My teenage niece Sara recently came to me almost in tears. She’s been dealing with acne for quite some time and it recently spread to her back, chest and arms. If this doesn’t sound bad enough, she said the pimples had also started to itch.
Dealing with pimples can be traumatic, but itchy ones are downright annoying! Needless to say, my niece has been mortified, sad, and embarrassed for a few months now and doesn’t believe she’ll ever get a boyfriend at this point. With her senior prom just a year away, she was begging me to help her treat and heal these itchy pimples as soon as humanly possible.
She knows I am a health nut and she recently learned the benefits of all-natural care so I was happy to have her inquire about natural ways to deal with these pesky, itchy pimples. Do you or someone you know struggle with pimples, especially itchy ones? If so, read on.
What Causes Pimples?
While people of any age can deal with pimples, they are most common in adolescence. But what exactly causes them? According to the Mayo Clinic, pimples occur when too much bacteria, oil and dead skin cells clog up your hair follicles.
This happens because your hair follicles are connected to your oil glands. Your oil glands produce a substance called sebum that is responsible for lubricating your skin and hair. The sebum moves along your hair, through the opening of your hair follicles and out onto the surface of your skin.
For various reasons, your body sometimes produces an excess of oil. If this occurs, and you have too much dead skin on your body, the mixture can block your pores. Once that blockage occurs, bacteria can enter and multiply, causing redness and inflammation – also known as a pimple.
So what are the reasons for excess oil production, you ask? The culprit is hormones. Hormones are raging during your teen years, as is the case for my niece. As a woman, you can also experience hormone changes later in life, especially during pregnancy, menopause or when taking oral contraceptives.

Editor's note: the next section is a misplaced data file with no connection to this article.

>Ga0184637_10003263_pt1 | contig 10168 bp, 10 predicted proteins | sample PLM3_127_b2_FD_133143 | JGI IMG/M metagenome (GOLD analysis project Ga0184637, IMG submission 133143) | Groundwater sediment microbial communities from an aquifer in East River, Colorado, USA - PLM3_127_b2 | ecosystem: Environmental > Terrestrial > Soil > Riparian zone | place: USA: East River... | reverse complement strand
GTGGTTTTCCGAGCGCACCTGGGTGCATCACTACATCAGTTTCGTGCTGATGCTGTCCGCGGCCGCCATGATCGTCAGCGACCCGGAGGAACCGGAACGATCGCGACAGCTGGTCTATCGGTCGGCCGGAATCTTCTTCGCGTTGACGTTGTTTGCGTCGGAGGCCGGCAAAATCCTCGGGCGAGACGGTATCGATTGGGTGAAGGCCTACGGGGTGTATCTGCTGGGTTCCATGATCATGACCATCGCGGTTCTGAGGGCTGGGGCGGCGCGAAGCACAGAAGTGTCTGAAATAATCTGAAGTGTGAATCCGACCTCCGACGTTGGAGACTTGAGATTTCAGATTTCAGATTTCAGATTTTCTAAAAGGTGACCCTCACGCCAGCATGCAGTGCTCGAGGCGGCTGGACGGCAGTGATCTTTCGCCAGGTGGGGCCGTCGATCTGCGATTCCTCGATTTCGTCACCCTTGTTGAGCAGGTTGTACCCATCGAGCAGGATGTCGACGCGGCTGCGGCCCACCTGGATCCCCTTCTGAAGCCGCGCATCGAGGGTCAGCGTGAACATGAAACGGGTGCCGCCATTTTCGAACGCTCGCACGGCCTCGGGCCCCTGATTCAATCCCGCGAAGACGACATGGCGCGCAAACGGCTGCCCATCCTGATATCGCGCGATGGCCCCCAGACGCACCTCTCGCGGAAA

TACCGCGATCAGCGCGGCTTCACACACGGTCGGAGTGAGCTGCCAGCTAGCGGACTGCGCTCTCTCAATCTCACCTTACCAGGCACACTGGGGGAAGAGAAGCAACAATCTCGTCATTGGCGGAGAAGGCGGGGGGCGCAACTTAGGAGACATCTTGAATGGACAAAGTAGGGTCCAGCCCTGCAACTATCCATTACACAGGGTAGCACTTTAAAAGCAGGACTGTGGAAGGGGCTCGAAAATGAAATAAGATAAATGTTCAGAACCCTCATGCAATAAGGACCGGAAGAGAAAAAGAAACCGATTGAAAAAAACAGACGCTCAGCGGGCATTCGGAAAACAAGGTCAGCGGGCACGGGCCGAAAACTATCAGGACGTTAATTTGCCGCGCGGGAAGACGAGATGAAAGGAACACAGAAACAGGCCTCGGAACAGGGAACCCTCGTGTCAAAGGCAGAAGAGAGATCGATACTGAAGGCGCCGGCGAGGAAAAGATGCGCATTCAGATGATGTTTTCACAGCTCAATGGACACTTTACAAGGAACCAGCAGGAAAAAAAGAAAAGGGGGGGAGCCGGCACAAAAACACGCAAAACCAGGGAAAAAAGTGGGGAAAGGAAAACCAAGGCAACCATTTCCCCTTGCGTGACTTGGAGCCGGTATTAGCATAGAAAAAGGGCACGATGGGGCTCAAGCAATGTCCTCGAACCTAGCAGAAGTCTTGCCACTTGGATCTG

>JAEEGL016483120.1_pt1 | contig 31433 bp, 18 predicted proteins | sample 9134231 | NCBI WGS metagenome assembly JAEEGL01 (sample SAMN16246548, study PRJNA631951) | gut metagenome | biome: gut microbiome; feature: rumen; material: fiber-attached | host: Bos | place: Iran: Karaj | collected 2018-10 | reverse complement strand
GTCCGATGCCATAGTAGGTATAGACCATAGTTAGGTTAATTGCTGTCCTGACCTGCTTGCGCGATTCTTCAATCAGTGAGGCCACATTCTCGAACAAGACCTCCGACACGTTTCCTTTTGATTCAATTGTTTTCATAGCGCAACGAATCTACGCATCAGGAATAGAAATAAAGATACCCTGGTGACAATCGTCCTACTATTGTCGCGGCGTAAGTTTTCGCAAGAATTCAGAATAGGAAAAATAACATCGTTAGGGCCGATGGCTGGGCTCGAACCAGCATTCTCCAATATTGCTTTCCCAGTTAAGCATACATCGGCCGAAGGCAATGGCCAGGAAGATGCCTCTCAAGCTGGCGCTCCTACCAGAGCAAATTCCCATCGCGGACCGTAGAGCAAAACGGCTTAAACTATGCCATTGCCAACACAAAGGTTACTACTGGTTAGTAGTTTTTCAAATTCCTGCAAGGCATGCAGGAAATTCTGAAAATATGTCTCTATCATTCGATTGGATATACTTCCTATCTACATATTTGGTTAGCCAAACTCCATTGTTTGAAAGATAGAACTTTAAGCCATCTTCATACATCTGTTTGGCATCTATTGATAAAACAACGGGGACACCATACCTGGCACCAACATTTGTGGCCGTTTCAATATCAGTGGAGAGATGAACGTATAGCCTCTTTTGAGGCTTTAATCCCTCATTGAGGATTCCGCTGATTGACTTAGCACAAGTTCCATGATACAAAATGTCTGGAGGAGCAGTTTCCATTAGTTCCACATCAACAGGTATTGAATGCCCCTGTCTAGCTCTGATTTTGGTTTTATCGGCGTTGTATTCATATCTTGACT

If you’re interested in a live animation of what exactly occurs in order to form a pimple, check out the following YouTube video.
What Causes Pimples to Itch?
According to Livestrong, pimples become itchy when they’re starting to heal. So while itchy pimples are a pain, they’re a step in the right direction. With proper skin care you can help lessen the itchiness and prevent further infection.
While itching can be normal during the healing process, if you notice intense, persistent or signs of pus are likely to mean there is a skin infection that should be treated by a doctor.
A more serious cause of itchy pimples can be cystic acne. WebMD tells us that cystic acne occurs when the infection of a pimple goes more deeply into your skin and creates a bump filled with pus. This type of acne may hurt or itch. The bad news is that when a cyst bursts, the infection can easily spread to other areas creating more breakouts.
Now that you know what might be causing your pimples to itch, let’s look at how to prevent and treat it.
8 Ways to Prevent Itchy Pimples
As I mentioned, both my niece and I initially wanted to look for some all-natural remedies for itchy pimples. We quickly learned that there are simple steps you can take in the comfort of your home to start dealing with the issue.